HORGOS, Serbia — The snakes come out at night, and so do the mosquitoes.
There’s only one tap with running water in the makeshift refugee camp on Serbia’s border with Hungary, where hundreds fleeing war and poverty wait daily to cross over into the European Union. No toilets, no showers, but plenty of uncertainty and desperation.
The refugees are from Syria, Afghanistan, Iraq and other war-torn states who have decided to use the traditional Balkan migration route despite its closure in March, rather than trying the hazardous Mediterranean Sea crossing between Libya and Italy, where thousands daily risk their lives.
On the no man’s land between Serbia and Hungary, there’s little to fend off the scorching summer heat. A boy cries loudly as cold water is splashed on him and his mother rubs him with soap. Another small child and several other migrants stand by patiently, holding plastic water bottles or clothes they want to wash, as the runoff washes down a filthy gutter.
Small tents are grouped in a dusty field, many with blankets spread over them to protect from the sun. Some lucky migrants are camped out under the rare trees on the field’s edge.
The migrants have been camping outside the Hungarian barbed-wire fence — many for days or weeks — waiting for Hungarian authorities to allow them in. It’s a gamble: Hungary has been letting in only about 15 people a day from this camp — mostly families with small children. Starting Tuesday, Hungarian authorities will apply even harsher rules designed to reduce the number of people seeking asylum in the EU nation to a minimum.
Migrants and refugees detained within 8 kilometers of the border will be taken to the Serbian side of the fence — the one visited by an Associated Press crew on Monday — where they will wait to make their requests for asylum with Hungarian authorities. Few are expected to get in.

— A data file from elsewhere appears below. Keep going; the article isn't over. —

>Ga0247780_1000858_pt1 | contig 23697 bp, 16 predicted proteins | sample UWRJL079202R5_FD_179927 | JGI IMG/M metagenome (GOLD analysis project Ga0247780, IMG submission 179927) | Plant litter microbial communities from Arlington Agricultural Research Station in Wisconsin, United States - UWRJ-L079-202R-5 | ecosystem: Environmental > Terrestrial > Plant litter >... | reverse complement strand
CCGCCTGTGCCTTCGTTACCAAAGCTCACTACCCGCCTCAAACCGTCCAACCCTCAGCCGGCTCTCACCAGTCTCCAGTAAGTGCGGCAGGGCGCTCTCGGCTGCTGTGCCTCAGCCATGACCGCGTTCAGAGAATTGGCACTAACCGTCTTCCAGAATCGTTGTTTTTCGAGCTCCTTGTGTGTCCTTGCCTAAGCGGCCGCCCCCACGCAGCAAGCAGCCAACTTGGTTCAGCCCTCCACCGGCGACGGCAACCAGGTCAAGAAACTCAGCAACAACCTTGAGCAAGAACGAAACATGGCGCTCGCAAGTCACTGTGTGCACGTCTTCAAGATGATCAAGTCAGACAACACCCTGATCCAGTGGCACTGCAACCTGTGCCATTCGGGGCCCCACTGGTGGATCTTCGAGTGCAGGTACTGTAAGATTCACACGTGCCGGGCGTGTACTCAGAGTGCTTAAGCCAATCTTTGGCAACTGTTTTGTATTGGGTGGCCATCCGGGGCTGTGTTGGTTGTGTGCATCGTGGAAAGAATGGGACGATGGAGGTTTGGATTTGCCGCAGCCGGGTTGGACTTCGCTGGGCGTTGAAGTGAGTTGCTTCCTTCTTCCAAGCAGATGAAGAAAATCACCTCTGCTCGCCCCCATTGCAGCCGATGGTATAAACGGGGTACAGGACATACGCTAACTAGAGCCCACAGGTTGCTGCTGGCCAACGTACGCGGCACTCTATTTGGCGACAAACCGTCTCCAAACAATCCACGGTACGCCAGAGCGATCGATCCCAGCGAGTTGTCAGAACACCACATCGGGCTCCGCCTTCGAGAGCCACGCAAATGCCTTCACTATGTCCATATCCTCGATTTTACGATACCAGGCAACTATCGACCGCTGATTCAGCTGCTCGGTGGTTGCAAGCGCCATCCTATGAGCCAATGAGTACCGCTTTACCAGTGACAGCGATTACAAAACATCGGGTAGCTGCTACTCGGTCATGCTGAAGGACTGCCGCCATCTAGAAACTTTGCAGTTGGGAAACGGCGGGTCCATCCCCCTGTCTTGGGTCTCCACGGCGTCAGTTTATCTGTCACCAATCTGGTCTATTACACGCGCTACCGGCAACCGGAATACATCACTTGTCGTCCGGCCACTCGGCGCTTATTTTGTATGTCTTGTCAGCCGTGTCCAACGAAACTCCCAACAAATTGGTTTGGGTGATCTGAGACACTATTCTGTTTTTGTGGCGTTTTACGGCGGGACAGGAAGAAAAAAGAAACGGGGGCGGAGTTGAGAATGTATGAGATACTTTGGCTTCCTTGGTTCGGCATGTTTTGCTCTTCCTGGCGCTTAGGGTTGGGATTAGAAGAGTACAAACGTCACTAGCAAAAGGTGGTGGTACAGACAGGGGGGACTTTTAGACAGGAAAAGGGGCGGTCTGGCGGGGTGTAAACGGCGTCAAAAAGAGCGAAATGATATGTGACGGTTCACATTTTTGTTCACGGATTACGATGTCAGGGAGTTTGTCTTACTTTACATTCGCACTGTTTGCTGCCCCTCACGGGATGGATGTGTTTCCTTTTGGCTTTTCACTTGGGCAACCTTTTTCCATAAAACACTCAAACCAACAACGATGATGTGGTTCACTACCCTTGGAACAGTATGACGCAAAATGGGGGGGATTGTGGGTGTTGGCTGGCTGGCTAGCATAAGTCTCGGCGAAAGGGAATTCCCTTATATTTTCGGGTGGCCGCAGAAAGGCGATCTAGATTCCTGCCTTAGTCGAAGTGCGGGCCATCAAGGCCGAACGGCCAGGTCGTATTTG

The tighter rules are likely to increase the pileup of people on the border between Serbia and Hungary, where authorities said Monday they have caught 17,062 migrants trying to illegally cross the border so far this year.
One Afghan couple has been at the Horgos camp for a week. They said they had fled their home more than a month ago because they both had worked for international organizations and received threats from the Taliban. Now they have no idea when or even if they will be allowed into Hungary.
“We don’t have the facilities, no shower, no toilets,” said Hameed Sayed, 28. “I didn’t take any shower for four days.”
His wife Azada, 23, complained that “during the days it’s so hot, during the night it’s so cold.” She said the migrants have had to cope with mosquitoes, other biting insects and even snakes.
The couple said they had applied for entry into Hungary, but haven’t had any feedback. Sayed wanted to enter the EU legally and seek asylum rather than try his luck with the surge of people-smugglers plying their trade along the Balkans.
More than 1 million people entered Europe last year and nations have been closing their borders since March to curb the influx.
On Monday, Serbian police said they arrested eight suspected people-smugglers as part of efforts to curb the illegal transfer of migrants toward Western Europe. Police said the smugglers were charging up to EUR1,200 (around 47,000 baht) to deliver each migrant from Serbia to Austria, via Hungary.
Ahmad Shahim arrived Monday at the camp along with 11 family members, including his children, his sister’s children and their mother. The family had spent four months in Greece and Shahim expressed hope they will not wait longer than 15 days to enter Hungary.
“I will write my name on the list, we are not sure,” he said as other family members unfolded a gray blanket in the dusty camp and sat down.
“European countries are mostly changing their laws,” he complained. “Maybe we will be pushed back to Macedonia or Greece.”
Aid workers say many migrants in the camp are sick, particularly the children. Junaid Chakerzehi, from the Humanitarian Center for Integration and Tolerance group, said aid groups are also uncertain about the effects of the new Hungarian rules.
As aid workers distributed food packages, migrants lined up, many putting cloths on their heads to fend off the blazing sun. Other searched for shade in the tents or rested in makeshift hammocks spread between the trees.
Some children played with a small, light-colored dog named Rex. It’s owner, a 25-year-old from Afghanistan who gave only his first name, Baba, fearing retaliation against his relatives back home, said he had brought the dog over from Greece and hoped he could take it into Hungary along with his wife and two children.
“With Rex, we are five,” he said, smiling.
Story by: Jovana Gec